Breaking Down New England Patriots Franchise Tag Decisions

Mike DussaultSenior Analyst IFebruary 17, 2013

SEATTLE, WA - OCTOBER 14:  Tackle Sebastian Vollmer #76 and the rest of the New England Patriots take the field against the Seattle Seahawks at CenturyLink Field on October 14, 2012 in Seattle, Washington.  (Photo by Otto Greule Jr/Getty Images)
Otto Greule Jr/Getty Images

The Patriots have never been shy about using the franchise tag for whatever leverage it could provide them; whether it was more time to work out a long-term deal, a tag and trade, or just to squeeze one more year out of a star before he bolted town for a monster payday.

Just four times in the past decade have the Patriots not used the franchise tag for one purpose or another, but 2013 provides an interesting landscape.

While the overall salary cap barely increased at all, going to $121.1 million from $120.6 million, the franchise numbers were again over-inflated by the top-five salaries.

Wes Welker would go from $9.5 million to  $11.4 million, an increase of nearly four times what the overall salary cap added.

The value of the 2013 franchise tag is significantly worse than it was in 2012, and would have to make the Patriots a little less likely to use it.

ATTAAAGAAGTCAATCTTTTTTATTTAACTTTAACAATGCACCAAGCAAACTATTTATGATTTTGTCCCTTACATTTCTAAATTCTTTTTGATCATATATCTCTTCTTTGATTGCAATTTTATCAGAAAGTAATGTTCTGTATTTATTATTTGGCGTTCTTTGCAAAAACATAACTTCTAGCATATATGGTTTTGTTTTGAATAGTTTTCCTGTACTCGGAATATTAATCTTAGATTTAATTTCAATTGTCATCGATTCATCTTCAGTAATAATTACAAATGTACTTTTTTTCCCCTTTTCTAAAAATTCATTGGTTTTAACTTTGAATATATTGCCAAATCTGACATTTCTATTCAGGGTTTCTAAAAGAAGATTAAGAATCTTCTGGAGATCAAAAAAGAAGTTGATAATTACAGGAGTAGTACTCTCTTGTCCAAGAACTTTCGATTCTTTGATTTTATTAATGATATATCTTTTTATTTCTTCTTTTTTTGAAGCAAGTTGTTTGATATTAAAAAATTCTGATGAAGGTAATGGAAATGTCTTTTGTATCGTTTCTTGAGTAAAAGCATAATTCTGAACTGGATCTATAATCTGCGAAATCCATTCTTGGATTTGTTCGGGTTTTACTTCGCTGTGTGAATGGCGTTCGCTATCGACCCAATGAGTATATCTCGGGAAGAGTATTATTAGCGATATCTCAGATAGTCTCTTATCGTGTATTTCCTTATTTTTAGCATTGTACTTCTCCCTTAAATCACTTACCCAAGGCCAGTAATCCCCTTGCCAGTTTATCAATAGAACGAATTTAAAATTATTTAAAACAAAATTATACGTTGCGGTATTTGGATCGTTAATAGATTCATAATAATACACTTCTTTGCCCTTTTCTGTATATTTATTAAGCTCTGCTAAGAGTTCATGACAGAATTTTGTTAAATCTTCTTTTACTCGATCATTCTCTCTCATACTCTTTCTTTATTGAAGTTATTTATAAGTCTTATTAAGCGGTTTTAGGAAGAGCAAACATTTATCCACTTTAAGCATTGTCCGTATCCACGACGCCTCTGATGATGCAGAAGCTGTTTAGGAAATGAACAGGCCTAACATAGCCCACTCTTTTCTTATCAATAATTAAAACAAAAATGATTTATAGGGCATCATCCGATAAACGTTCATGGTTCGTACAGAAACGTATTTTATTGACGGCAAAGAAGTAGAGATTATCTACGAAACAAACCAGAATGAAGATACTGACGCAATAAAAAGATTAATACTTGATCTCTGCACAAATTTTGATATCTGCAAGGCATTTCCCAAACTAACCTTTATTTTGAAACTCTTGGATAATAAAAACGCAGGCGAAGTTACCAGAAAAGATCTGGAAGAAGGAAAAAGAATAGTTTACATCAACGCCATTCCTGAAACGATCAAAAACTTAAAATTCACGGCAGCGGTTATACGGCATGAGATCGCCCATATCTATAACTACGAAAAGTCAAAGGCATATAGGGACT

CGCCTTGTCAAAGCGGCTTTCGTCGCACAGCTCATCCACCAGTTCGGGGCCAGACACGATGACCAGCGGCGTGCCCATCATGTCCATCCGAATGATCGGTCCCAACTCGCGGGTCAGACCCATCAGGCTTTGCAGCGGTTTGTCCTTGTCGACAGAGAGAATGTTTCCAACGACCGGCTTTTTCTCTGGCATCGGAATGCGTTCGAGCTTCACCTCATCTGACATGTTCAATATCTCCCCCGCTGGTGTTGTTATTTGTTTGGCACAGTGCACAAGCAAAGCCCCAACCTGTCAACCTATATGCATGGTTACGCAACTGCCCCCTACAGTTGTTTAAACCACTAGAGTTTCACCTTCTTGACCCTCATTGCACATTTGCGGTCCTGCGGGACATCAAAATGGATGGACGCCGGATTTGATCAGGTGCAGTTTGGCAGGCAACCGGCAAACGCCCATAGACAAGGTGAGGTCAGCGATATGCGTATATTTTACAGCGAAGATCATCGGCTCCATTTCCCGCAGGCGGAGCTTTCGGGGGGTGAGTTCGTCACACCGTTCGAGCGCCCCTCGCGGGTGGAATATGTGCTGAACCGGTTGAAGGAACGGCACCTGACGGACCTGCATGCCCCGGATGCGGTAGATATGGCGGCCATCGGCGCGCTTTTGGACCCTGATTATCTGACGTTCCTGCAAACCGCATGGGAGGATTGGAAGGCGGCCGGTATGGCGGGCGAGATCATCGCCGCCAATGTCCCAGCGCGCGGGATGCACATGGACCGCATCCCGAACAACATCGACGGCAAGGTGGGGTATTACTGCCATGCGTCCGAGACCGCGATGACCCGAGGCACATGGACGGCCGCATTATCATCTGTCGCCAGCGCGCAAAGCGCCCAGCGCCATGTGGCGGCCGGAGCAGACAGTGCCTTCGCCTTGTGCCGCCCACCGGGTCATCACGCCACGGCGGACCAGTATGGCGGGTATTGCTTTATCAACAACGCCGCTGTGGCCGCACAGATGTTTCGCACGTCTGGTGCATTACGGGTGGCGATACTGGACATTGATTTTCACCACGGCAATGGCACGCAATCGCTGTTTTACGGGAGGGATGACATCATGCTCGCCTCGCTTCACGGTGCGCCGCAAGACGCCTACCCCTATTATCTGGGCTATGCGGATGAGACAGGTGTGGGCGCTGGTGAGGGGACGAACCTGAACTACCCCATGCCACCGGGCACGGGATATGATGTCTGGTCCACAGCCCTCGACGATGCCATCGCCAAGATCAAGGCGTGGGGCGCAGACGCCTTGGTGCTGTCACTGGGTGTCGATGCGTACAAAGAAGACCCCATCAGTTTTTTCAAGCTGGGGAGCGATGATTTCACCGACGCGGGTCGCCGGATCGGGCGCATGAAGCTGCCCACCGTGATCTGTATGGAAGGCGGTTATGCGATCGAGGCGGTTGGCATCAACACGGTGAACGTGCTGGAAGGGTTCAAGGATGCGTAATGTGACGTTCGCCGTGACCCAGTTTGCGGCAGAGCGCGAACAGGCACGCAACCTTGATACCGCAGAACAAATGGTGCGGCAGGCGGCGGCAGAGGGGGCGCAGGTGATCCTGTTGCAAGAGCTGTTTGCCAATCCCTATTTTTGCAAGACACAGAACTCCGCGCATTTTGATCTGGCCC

There are only three viable candidates for the Patriots to possibly tag.

It's either Welker (Tag Cost: $11.4 million), Aqib Talib (Tag Cost: $10.6 million), or Sebastian Vollmer (Tag Cost: $9.6 million).

Tagging Welker again would take up 61 percent of the free cap space, likely too rich for the Patriots for a second year in a row. If they do tag Welker it will be one of the first times the Patriots have truly gone "all-in" for a season. 

Talib was good when he was healthy for New England. However, he missed multiple games, including most of the AFC Championship. Given his off-the-field history, it's unlikely Belichick would spend that much on a still-unproven and potentially volatile player.

So perhaps Sebastian Vollmer is the best option since his tag number would be the lowest and he's the safest long-term bet of the threesome.

Jason La Canfora of agrees:

I don't see it happening, but maybe tagging Sebastian Vollmer ends up making some sense for Bill Belichick. He has some freakish talent and is the only hanging chad, if you will, on this offensive line. The Patriots could make it happen under their cap if need be, knowing they have all summer to get a long-term deal done and eventually open up more cap space.

Vollmer brings a lot of value, because he can not only be a dominant right tackle, but also play left tackle nearly as well. He'll be just 29 at the start of the 2013 season, and should have at least four more years of prime play. He's worth a contract extension, and an asset that should be projected in a league starved for "freakish" tackles.

For a team that was originally built on value, the only real "value" use of the franchise tag would be on Vollmer, and even then it's no slam dunk given his injury history and that the overall salary cap has basically stayed the same.

Or perhaps it would be best to tag no one and use of that $10 million of space on remaking the receiver and cornerback positions with a collection of mid-to-high-range veteran free agents.

That just might be their best bang for their buck.